'Tired' and 'Frustrated' Murray Still Leads Cardinals to Victory

Mason Kern

The talk around the Arizona Cardinals since the NFL schedule came out in May has been projecting the emotions of quarterback Kyler Murray in a Week 6 road game at AT&T Stadium in Frisco, Texas. After all, the legacy that Murray carries as a prep star in Dallas at Allen High and his undefeated streak in "Jerry's World," including while at college at Oklahoma, precedes him.

It all came to a head this week as the Cardinals finally prepped for what was Murray's homecoming. He was 6-0 at AT&T Stadium entering Monday night prime time, five of which were in high school games and once as a Sooner. With that, he had the opportunity to stay undefeated and win a game there at each level of organized, competitive football he has played. A rare feat to say the least.

Rare, but not impossible. Murray and the Cardinals blistered the Dallas Cowboys in their home stadium to the tune of a 38-10 drumming. 

"It was fun," Murray said after the win. "It brought back a lot of memories. Felt like I've been playing there every Sunday, honestly. It was comfortable, felt good."

And while Murray can claim unblemished marks in Dallas once more, he was not overtly thrilled with his individual performance.

"It started off sloppy," Murray said. "For me, personally, the whole game was sloppy. Besides me, running backs ran well, o-line played great, defense, can't say enough about them and what they did tonight, receivers made plays when they needed to. But we still can be a lot better and it starts with me."

Statistically, Murray's humbleness is warranted. After all, he completed just 9 of 24 passes for a meager 188 yards, but contributed three total touchdowns (two passing, one rushing) and 74 yards on the ground, good for second on the team and the game overall.

Initially, Murray started the game 0 of 2 and the first drive stalled on a three-and-out. He completed his first pass of the game on the next offensive series, a one-yard toss to tight end Darrell Daniels. He tested the Cowboys' secondary twice on deep shots to wide receiver Andy Isabella on the first two series of the game, but missed both.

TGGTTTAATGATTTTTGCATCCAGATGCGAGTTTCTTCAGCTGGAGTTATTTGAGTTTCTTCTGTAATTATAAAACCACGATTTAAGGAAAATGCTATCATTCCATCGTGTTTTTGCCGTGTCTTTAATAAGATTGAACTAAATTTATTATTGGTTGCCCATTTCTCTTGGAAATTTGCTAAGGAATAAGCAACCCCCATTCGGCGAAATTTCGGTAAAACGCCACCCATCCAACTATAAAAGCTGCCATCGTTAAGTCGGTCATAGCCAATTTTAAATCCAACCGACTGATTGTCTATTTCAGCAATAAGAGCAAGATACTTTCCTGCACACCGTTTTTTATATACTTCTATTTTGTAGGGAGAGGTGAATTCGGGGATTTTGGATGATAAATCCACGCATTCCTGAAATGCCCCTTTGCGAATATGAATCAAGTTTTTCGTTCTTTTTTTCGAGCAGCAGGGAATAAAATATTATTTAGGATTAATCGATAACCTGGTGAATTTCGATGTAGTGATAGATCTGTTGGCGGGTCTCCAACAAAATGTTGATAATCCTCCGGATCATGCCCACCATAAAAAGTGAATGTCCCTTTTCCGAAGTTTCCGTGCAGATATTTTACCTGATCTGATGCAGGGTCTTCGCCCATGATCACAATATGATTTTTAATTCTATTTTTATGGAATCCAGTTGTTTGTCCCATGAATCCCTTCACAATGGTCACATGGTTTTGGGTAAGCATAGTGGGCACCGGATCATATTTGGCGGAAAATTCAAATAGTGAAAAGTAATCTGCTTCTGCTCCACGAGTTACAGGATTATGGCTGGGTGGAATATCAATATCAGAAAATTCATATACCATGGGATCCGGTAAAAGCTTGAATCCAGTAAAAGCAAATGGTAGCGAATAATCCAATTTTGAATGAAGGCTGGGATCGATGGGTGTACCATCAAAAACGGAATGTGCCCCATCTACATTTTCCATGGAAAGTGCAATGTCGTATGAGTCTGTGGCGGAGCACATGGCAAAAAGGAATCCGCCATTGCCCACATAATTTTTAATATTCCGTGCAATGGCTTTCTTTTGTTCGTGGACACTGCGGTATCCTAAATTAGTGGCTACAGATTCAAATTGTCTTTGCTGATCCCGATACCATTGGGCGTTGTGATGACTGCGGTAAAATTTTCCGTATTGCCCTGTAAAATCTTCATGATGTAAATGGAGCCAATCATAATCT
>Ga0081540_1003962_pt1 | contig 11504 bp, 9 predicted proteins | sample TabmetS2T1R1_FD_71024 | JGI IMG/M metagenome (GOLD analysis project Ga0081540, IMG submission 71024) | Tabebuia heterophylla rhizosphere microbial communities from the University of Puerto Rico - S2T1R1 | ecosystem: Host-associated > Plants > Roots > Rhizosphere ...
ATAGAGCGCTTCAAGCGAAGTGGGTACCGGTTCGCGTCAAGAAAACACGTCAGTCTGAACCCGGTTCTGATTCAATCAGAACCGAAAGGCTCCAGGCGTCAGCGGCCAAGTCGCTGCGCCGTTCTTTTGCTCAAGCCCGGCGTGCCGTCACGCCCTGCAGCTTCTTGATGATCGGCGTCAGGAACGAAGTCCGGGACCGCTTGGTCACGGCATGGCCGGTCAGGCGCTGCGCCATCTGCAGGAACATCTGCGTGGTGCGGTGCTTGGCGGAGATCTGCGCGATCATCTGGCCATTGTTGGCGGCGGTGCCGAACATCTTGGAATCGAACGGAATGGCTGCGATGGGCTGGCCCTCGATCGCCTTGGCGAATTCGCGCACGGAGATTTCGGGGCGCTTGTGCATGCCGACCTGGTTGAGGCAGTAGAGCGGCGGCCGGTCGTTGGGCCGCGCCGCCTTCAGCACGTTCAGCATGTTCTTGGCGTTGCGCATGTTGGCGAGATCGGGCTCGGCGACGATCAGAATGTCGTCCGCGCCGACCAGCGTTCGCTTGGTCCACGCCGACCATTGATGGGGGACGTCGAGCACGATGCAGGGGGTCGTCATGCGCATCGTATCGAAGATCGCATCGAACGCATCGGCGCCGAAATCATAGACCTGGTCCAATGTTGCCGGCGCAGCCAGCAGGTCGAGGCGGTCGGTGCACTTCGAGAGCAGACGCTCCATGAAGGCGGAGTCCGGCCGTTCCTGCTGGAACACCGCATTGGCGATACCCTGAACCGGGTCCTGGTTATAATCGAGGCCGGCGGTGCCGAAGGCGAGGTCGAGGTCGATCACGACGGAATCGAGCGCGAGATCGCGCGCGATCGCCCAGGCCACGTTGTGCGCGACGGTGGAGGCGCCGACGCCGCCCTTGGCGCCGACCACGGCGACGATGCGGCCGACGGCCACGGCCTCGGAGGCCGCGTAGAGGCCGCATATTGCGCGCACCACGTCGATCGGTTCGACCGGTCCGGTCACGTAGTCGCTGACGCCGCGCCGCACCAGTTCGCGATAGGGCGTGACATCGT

"Part of me wants to (enjoy the win), but a lot of me is frustrated right now just because it wasn't as good as it should have been," Murray said. "Wasn't as accurate as I should have been. It just wasn't up to par with my standard, so I've got to get better."

Despite his assessment, Murray impressed the likes of his coaches and teammates. He continues to prove he can show up in big moments and make plays happen, whether that is through the air or on the ground.

The fact that the Cardinals were able to dominate the game from start to finish despite Murray's feelings about his performance is breeding confidence in the potential the franchise still can unlock.

"He understands how good it can be," Cardinals head coach Kliff Kingsbury said after the game. "You go out here and are close on some things, didn't hit everything we wanted to, but it's exciting when you can coach in a 38-10 win and still feel like you have a lot of room for improvement as a play-caller and a quarterback. And so, we'll get back at it [Tuesday], hammer away at the game plan for Seattle and try and play better next week."